I seldom play my guitar. My calluses are gone. My fingers are no longer as nimble as they used to be.
I no longer draw with charcoal. The tones created when I try to blend my charcoal are no longer subtle, continuous; instead, they look accidental and slapdash.
Both activities used to be ones that relieved stress. Now they simply increase it. What I hear in my mind isn’t what I hear when I play. What I see in my mind isn’t what ends up on the page.
Beginners suffer the same gap. They, unlike me, haven’t yet felt the joy when execution meets or exceeds expectations. But we can get past the gap.
Here are three ways I've found to do just that!
What’s happening? Why has my enjoyment of these activities changed? Because there’s a gap between my expectations and my execution.
When I pick up my guitar, I’m hearing six years of daily practice. Guitar playing is and isn’t like riding a bicycle. You remember how to do it, but your fingers can’t do it immediately. You need to rebuild your calluses. And if you’ve had your fingers broken, your flexibility continues to decline as you age.
Thankfully, not all creative work is limited by age--like creating remarkable recipes from scratch. And we have the ability to close the gap between our expectations and execution if we so desire and we don't give up.
“All of us who do creative work, we get into it because we have good taste. But there is this gap.
“For the first couple of years you make stuff, it’s just not that good. It’s trying to be good, it has potential, but it’s not.
“But your taste, the thing that got you into the game, is still killer. And your taste is why your work disappoints you.
“A lot of people never get past this phase, they quit.
“Most people I know who do interesting, creative work went through years of this. We know our work doesn’t have this special thing we want it to have.
“We all go through this. And if you are just starting out or you are still in this phase, you gotta know its normal and the most important thing you can do is do a lot of work. Put yourself on a deadline so that every week you will finish one story.” - Ira Glass, The Gap
Do a lot of work.
People often ask me how do I find my voice, a point of view? How do I create a consistent visual brand? How do I get newsletter subscribers? And on on.
Like many, I begin by saying you need to start, which I admit is harder than it sounds. I, and others who have been creating and sharing our work online had it easier, blogging and many of the social media platforms were brand new when we started. It was the Wild Wild West. We didn’t have the weight of expectations on us. We created for ourselves and our work improved as we wrote more. We took more photos. The devices we used improved. Both our technique and execution were better. Photos were staged to best show off what we had baked or made. Lots of content fell to the cutting room floor.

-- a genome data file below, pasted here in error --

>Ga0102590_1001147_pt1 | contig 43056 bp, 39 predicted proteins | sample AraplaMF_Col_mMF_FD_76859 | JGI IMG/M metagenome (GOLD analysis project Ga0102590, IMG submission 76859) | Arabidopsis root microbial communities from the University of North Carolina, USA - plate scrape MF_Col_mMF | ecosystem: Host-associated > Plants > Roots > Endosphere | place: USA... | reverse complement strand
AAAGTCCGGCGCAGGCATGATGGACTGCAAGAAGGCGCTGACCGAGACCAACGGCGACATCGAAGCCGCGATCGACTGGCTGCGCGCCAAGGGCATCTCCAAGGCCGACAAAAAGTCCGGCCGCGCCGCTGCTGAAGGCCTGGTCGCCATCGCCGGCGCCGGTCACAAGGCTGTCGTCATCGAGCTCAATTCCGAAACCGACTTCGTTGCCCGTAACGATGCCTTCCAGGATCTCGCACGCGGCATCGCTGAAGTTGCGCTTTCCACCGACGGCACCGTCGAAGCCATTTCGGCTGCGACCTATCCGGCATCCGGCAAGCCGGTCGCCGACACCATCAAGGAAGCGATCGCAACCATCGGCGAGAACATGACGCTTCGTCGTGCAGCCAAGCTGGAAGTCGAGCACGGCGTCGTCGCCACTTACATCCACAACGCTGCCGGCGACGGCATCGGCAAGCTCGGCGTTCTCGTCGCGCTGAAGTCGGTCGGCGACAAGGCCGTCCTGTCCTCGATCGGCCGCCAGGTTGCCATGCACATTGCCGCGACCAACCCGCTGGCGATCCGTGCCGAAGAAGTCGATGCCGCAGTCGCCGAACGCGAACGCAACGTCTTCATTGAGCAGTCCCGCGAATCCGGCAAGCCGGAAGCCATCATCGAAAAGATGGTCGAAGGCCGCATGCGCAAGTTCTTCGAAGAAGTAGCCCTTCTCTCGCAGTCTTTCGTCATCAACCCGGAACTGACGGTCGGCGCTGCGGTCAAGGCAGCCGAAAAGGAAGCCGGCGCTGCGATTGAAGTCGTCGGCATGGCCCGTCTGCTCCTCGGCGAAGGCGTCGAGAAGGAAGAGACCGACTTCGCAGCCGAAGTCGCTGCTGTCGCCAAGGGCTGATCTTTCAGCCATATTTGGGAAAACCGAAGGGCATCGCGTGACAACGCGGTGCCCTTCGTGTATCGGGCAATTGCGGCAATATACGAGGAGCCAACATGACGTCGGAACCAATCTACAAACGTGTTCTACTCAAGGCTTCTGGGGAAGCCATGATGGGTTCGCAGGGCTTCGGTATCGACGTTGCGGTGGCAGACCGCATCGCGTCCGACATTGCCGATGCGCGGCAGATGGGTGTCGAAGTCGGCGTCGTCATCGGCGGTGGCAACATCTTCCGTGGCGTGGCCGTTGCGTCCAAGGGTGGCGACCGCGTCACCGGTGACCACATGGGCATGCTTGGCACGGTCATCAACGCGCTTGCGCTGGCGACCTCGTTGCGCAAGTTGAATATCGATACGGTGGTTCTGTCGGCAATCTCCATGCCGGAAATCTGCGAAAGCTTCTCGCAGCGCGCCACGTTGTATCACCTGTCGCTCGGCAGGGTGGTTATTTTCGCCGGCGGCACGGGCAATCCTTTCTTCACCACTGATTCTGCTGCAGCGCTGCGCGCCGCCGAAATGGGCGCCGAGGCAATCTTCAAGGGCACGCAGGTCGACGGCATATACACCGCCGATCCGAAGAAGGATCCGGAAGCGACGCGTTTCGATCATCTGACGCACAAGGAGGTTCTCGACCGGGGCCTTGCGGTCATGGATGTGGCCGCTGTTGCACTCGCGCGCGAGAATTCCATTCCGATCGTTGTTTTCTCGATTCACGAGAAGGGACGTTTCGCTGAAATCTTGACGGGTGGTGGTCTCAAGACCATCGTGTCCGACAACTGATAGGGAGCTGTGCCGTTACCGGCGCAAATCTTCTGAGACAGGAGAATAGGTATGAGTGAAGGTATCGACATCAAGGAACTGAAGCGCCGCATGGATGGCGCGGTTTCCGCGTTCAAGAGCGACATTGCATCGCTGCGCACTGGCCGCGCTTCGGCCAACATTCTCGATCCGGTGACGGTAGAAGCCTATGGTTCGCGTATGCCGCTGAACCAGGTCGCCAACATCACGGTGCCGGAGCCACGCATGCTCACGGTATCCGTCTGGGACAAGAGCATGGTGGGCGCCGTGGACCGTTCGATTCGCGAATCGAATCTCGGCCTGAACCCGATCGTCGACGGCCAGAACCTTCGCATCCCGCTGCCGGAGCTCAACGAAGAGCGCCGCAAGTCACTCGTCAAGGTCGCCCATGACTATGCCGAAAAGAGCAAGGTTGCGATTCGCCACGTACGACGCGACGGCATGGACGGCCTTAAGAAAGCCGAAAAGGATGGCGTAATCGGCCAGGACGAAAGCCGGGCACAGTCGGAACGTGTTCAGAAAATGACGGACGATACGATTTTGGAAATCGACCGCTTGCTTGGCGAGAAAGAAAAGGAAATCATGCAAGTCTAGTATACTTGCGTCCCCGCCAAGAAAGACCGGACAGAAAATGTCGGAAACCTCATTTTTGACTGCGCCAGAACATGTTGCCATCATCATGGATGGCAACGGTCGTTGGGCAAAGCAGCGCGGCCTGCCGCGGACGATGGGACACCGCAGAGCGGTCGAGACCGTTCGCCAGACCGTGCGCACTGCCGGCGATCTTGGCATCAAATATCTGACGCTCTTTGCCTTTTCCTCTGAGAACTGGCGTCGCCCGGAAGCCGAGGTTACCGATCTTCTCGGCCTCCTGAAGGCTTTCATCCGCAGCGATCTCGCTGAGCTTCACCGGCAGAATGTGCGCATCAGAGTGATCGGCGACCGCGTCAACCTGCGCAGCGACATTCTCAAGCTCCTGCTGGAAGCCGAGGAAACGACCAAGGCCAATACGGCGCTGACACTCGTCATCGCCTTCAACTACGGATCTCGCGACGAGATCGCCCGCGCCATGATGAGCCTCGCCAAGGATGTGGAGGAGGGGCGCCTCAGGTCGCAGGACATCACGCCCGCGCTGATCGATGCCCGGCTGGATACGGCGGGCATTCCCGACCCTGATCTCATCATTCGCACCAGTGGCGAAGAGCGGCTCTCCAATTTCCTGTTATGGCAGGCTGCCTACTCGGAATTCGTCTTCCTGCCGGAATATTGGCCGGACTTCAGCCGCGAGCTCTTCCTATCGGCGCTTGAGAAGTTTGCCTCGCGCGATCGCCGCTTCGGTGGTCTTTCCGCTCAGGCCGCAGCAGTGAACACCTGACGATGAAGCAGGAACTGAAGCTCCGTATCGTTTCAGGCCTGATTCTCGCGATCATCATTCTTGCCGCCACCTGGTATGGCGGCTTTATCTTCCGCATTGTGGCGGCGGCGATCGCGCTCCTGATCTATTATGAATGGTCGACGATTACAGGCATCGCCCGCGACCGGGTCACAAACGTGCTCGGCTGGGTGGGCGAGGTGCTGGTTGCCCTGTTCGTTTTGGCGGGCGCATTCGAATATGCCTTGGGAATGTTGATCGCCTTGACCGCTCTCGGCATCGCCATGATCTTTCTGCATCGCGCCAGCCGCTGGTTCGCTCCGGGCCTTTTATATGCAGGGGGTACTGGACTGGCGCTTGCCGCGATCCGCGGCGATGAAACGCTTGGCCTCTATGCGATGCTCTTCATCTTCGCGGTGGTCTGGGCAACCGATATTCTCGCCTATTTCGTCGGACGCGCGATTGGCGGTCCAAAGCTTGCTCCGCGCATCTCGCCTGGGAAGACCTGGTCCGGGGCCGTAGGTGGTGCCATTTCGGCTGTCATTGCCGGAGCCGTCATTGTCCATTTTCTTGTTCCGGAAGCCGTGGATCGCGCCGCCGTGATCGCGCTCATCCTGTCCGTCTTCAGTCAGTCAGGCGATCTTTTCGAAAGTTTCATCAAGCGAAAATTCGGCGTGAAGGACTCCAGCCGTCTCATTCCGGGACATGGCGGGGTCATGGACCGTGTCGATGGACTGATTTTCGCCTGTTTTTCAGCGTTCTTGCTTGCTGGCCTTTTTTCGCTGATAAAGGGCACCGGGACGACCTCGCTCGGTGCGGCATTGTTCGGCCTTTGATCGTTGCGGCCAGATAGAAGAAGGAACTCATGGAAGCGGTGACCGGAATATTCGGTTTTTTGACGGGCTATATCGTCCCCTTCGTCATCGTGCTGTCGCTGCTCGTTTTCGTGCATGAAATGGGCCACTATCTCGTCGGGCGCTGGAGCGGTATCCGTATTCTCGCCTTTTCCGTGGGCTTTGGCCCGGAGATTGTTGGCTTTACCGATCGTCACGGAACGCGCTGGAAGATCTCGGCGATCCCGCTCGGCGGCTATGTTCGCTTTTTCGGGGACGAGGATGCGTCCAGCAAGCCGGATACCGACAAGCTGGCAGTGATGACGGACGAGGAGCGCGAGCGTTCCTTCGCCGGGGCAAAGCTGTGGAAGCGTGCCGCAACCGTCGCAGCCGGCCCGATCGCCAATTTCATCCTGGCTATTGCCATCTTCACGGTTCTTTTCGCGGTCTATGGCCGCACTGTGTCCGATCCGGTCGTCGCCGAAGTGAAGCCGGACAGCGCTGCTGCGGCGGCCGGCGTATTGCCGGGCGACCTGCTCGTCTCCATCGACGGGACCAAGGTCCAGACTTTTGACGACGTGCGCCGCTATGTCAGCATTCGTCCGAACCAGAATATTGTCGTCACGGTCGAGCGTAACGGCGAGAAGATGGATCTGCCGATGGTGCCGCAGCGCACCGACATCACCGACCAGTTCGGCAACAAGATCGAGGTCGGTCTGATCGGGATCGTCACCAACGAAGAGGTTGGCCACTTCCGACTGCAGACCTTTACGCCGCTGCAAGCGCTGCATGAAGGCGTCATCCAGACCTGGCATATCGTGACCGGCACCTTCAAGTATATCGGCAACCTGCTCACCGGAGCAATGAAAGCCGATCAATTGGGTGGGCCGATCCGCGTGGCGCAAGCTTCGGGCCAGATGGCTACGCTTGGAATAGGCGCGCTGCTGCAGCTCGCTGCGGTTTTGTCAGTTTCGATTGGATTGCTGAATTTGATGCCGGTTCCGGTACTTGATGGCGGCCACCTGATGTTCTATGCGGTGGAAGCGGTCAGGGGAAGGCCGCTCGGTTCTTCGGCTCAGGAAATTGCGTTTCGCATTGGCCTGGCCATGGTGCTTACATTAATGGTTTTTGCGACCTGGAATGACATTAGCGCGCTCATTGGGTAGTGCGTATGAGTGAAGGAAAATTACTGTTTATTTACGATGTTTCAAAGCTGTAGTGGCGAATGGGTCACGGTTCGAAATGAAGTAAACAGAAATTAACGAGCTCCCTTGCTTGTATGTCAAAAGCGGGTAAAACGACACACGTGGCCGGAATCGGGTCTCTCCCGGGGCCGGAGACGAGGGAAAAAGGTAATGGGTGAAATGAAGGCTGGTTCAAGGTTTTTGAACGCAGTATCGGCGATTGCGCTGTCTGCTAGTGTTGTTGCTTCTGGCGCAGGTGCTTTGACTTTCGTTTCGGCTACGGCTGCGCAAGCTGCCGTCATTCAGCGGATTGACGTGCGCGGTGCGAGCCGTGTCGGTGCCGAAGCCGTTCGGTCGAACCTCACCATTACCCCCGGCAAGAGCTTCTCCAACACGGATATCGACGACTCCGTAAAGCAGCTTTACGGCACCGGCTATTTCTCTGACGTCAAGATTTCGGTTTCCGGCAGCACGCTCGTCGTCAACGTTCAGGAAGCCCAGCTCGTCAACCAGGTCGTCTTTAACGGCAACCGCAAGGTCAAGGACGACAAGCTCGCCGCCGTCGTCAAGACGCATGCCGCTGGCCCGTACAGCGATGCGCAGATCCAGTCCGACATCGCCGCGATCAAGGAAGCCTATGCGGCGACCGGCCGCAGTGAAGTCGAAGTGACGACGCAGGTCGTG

We found our rhythm. What worked for us. What didn't. We did more of what we liked and that worked. For example, while I love vintage fashion, I find I don't have enough to say about it consistently. And tracking down clothing available today that matches a look I love from an old movie takes more time than I have.
Try lots of things.
Often we don't know what our strengths are. By trying lots of things we can find out which posts take a lot of time to create and we can space them out. For me, recipe posts take longer than social media growth reports which take longer than thought pieces. The more complicated your content, the more photos you need to show your process, the more varied your data sources, the more time you'll need before you can hit publish on a quality post. For example, I had a Flashback Fashion Paper Doll series at one point. While the idea was novel (and popular) an execution I was proud of took too long. Just try making clothing available for sale today work on a 1950s or 1960s paper doll--the lighting is often different and the creasing of fabric inconsistent. It involves a lot of detail work and greater mastery of Photoshop than I have.
Get inspired by the beginnings of others.
The next time you’re measuring your execution against your expectations—or comparing your early work to current work of others—go back to the beginning. In some cases this might take a bit of investigative work as brands and domains have changed. In other cases, early work remains and you can see the evolution of their work. Simply bring up the site you're interested in seeing at the beginning or the middle using the Internet Archive Wayback Machine.
My first blog is no longer online. It was written anonymously and chronicled the adventures in Internet Dating. This site was my second. Recipes for The Good Life was my third. A Timeless Affair: Inspiration for Vintage Weddings was my fourth. And the current execution of this site is my ninth, counting three blogs for corporate clients.
If you take a look at both my recipe site and my wedding site, you'll see a consistent design--one that's original, but dated. You'll see how my content evolved. Those posts are written very differently from those I currently write here. While I don't always succeed, I try to write so that posts can be easily scanned for main points.
If you go back to the beginning of this site, use the Archives functionality in the right sidebar, you'll see my early posts didn't always include photos. You'll also see a variety of photo widths.
Credits: All layouts designed by and images taken by Eden Hensley Silverstein for The Road to the Good Life.